Married couples take different approaches to managing their finances. How you and your spouse tackle saving, investing and other key financial tasks will have a significant impact on your bottom line. For high net worth individuals, it’s particularly important to have a clear roadmap where money is concerned. Whether you’re a newlywed or approaching a milestone anniversary, talk together about whether you may have stumbled into any of these wealth-management mistakes. Whether your funds are mostly earned or include money you inherited, your responsibility to yourself and future generations (and the causes you care about) is to protect and grow your asset base.

​Mistake #1: Automatically Mingling Your Money

While some couples may be comfortable merging all their funds, that can be problematic when the assets you’re talking about are in the six-figure range or higher. Having a joint checking account  to pay your bills and other everyday expenses is often useful, but that tactic can backfire when it comes to your investments. This is especially true if it requires one spouse to sacrifice his or her investing style for the sake of the other.

For example, if you're a value investor, but your significant other prefers to go the buy-and-hold route, this can lead to clashes over how to direct your portfolio. Not only that, but it could put one spouse in the position of having to take on more risk than he or she is comfortable with. Research from robo-advisor Betterment shows that women in general are more cautious investors than their male counterparts. For example, men are six times more likely to make major shifts in their asset allocation​, swinging from 100% stock investments to 100% bonds

While a more aggressive approach can yield higher returns, it can also shrink your portfolio if the gambles you’re taking with your investments don’t pay off. When you and your spouse aren’t 100% on the same page about how you want to invest, keeping your accounts separate may be the best move financially and for your relationship in general. (For more, see Managing Money as a Couple.)

​Mistake #2: Insufficient Estate Planning

Estate planning often gets glossed over, especially when couples are younger, but wealthy married couples dodge it at their peril. The sooner you start mapping out your estate plan the better, especially if there are children in the picture.

Some of the things you should focus on include:

  • Guardianship decisions for minor children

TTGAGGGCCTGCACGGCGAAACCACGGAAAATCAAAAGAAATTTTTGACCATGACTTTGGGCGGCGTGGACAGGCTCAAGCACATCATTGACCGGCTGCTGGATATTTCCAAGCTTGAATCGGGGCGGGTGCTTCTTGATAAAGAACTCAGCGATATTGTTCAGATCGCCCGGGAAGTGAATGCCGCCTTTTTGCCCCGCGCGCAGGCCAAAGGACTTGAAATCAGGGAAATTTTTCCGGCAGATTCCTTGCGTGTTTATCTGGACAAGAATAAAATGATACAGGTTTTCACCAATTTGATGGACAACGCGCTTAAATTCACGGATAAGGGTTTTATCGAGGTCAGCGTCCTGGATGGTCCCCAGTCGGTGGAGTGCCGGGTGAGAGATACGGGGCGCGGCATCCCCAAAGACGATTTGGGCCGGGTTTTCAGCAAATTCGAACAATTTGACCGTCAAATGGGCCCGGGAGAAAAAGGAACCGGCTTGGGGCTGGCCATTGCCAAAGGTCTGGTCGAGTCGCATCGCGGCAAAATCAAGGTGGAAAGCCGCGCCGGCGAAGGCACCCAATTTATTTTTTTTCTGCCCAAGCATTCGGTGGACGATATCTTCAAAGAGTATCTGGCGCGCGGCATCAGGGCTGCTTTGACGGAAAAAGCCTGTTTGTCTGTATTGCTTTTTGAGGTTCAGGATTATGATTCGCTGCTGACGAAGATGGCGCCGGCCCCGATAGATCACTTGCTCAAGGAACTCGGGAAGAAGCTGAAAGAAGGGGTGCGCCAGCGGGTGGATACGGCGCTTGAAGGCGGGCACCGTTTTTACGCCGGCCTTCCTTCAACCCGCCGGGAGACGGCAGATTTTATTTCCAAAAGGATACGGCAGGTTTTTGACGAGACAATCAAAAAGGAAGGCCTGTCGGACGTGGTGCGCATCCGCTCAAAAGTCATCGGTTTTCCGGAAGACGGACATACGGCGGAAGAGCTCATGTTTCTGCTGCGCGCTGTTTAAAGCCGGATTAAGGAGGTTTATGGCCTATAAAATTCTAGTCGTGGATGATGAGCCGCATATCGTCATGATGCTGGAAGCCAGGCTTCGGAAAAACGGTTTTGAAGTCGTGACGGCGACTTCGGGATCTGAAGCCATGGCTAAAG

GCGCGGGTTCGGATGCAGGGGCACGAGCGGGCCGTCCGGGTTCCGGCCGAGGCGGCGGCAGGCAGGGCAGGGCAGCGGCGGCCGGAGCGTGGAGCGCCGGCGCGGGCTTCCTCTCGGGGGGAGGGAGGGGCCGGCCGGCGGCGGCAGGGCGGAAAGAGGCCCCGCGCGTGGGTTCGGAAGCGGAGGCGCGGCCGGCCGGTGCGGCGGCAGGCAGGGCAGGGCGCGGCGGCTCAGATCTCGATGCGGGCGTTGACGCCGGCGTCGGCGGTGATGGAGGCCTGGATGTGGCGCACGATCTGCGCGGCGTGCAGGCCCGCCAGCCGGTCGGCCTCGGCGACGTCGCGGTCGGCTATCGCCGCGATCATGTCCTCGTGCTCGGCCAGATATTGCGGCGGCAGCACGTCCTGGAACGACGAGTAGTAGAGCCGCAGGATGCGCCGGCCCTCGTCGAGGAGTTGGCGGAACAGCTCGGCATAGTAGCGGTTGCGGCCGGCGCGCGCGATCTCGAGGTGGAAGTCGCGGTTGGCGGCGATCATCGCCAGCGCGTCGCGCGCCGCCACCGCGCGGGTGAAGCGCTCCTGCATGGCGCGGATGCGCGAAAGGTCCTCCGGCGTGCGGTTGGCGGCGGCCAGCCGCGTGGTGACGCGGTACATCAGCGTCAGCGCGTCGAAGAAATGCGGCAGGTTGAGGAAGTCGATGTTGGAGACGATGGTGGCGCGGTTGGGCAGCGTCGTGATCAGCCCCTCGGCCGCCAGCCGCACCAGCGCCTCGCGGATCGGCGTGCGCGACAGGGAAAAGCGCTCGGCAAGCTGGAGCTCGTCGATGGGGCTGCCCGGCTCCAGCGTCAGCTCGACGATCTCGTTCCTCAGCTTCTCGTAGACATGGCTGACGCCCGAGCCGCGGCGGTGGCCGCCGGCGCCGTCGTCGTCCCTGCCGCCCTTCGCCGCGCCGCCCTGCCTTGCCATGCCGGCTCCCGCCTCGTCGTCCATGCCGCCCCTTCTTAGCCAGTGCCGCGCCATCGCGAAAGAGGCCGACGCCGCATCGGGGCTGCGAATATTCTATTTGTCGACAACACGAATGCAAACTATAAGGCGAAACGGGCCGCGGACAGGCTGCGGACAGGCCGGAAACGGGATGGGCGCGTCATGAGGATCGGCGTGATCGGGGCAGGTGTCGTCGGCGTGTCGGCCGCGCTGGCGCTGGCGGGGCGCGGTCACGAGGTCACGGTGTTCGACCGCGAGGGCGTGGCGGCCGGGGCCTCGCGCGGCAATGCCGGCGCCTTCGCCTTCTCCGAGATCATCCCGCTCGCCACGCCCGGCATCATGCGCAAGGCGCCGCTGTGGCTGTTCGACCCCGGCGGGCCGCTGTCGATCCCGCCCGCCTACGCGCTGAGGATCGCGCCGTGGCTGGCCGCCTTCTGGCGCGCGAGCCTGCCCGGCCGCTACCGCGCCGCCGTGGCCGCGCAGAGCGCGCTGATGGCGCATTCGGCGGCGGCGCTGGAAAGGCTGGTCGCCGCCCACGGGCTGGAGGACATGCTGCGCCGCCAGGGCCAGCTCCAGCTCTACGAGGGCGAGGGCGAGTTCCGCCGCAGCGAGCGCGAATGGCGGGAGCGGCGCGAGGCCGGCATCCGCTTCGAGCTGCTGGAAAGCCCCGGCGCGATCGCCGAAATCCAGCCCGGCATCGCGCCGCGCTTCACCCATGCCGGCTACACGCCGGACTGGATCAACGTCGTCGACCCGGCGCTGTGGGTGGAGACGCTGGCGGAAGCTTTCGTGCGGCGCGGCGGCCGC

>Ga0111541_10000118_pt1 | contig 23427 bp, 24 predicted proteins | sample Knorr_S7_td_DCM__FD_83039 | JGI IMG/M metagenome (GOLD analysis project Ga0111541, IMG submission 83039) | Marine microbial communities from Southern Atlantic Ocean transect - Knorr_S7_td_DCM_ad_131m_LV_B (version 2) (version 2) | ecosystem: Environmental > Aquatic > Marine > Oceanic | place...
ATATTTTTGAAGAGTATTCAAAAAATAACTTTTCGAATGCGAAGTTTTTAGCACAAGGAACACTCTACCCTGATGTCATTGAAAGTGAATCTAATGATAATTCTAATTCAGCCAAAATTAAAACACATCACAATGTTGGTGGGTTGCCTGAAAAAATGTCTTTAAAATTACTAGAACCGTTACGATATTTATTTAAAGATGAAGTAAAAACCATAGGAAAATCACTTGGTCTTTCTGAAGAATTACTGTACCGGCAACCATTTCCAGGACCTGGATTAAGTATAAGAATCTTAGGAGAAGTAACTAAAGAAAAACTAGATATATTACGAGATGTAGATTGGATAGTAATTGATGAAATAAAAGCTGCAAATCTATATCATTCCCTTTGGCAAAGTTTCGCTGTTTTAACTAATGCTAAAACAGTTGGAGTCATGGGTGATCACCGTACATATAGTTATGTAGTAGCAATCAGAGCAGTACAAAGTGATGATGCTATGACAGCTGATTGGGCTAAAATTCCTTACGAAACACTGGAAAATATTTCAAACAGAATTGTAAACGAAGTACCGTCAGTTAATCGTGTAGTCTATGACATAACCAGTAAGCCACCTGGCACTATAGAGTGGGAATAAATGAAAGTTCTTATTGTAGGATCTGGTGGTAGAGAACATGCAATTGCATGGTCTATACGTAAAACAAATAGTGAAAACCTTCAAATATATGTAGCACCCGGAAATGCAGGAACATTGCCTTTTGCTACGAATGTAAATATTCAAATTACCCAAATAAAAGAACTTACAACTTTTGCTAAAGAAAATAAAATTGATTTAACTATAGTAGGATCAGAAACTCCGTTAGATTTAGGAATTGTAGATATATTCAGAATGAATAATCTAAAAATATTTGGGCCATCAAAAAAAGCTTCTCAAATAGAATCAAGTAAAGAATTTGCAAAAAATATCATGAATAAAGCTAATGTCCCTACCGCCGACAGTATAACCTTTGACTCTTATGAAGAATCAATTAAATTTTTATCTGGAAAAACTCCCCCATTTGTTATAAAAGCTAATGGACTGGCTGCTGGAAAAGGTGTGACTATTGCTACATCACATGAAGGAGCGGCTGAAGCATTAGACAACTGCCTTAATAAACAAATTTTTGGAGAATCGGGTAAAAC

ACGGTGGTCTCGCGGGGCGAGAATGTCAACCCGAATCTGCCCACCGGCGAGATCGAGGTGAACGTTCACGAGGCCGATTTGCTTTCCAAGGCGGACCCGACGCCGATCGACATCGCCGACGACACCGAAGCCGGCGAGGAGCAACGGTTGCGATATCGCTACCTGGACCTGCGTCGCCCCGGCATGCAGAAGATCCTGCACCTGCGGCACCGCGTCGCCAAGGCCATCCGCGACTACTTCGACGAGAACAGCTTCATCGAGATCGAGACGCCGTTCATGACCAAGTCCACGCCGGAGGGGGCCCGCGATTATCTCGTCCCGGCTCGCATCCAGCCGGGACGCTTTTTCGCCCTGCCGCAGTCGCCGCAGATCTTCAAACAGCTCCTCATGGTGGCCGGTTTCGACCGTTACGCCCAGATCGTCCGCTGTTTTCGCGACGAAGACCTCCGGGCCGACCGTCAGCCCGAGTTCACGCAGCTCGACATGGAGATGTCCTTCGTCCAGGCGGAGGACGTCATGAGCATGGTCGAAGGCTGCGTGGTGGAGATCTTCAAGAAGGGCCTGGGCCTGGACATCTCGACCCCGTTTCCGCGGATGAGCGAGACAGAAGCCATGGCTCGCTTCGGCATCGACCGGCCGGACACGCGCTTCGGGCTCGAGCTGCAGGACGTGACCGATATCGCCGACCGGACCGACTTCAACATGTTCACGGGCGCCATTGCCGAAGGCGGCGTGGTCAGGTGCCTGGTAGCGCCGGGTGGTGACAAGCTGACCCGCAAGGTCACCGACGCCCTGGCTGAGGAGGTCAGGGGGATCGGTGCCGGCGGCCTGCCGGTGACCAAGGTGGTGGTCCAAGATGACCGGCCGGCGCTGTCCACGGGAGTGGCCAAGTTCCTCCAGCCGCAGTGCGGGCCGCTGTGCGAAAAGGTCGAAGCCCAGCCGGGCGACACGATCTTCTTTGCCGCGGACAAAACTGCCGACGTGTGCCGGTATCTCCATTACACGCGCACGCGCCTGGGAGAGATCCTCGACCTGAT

• Drafting a will
  • Decisions related to end-of-life medical care
  • College planning
  • Life insurance, disability insurance and long-term care insurance
  • Distribution of joint and marital assets in the event of one spouse’s death
  • Distribution of joint and marital assets if both of you were to die

​From a wealth management perspective, the last three items are perhaps the most important issues to cover when developing an estate plan. For instance, if your spouse were to become permanently disabled and require long-term care, a long-term care insurance policy would allow you to avoid having to use your assets to cover the associated medical expenses. Disability insurance is another issue for whichever partners are employed.

If you or your spouse were to die suddenly, life insurance could be used to cover burial expenses or pay off any debts owed by the estate. Establishing a trust would allow assets to be passed on to your beneficiaries without having to go through probate, and it could potentially reduce the amount of estate tax they’re expected to pay. Without these protections in place, you’re leaving the door open for creditors and the government to take a larger bite out of your wealth after you’re gone. For detailed information on this topic, see Investopedia's Estate Planning Basics tutorial.

Mistake #3: Choosing the Wrong Tax Strategy

Filing taxes is never pleasant, and for married couples who earn a higher income there can be no room for error. While filing a joint return may seem like the obvious option, it can actually cost you money if filing separate returns makes more sense. (For more, see:Happily Married? File Taxes Separately!)

For example, if you and your spouse both earn a six-figure salary and you’re in a comparable income range, filing separately may allow you to avoid being pushed into a higher tax bracket. There is a downside, however, as your ability to claim certain tax credits and deductions is eliminated when you file separate returns. Running the numbers both ways can tell you which path will yield the most financial benefit overall. Charitable giving and gift taxes are two other topics that require careful study, depending on your situation.

The Bottom Line

Growing your wealth is easier when you have two incomes – or trust funds – to work with and you share the same financial goals. But even very affluent married couples will encounter obstacles along the way. If you’ve been making any of these mistakes in managing your joint or individual assets, coming up with a plan to reshape your wealth management strategy should be your top priority. The help of a financial advisor or tax attorney may enable you to make better plans, but the global issues are for you to decide as a couple. The sooner you do, the better your chances of living happily ever after with wealth to cushion your life and pass on as a legacy. 

 

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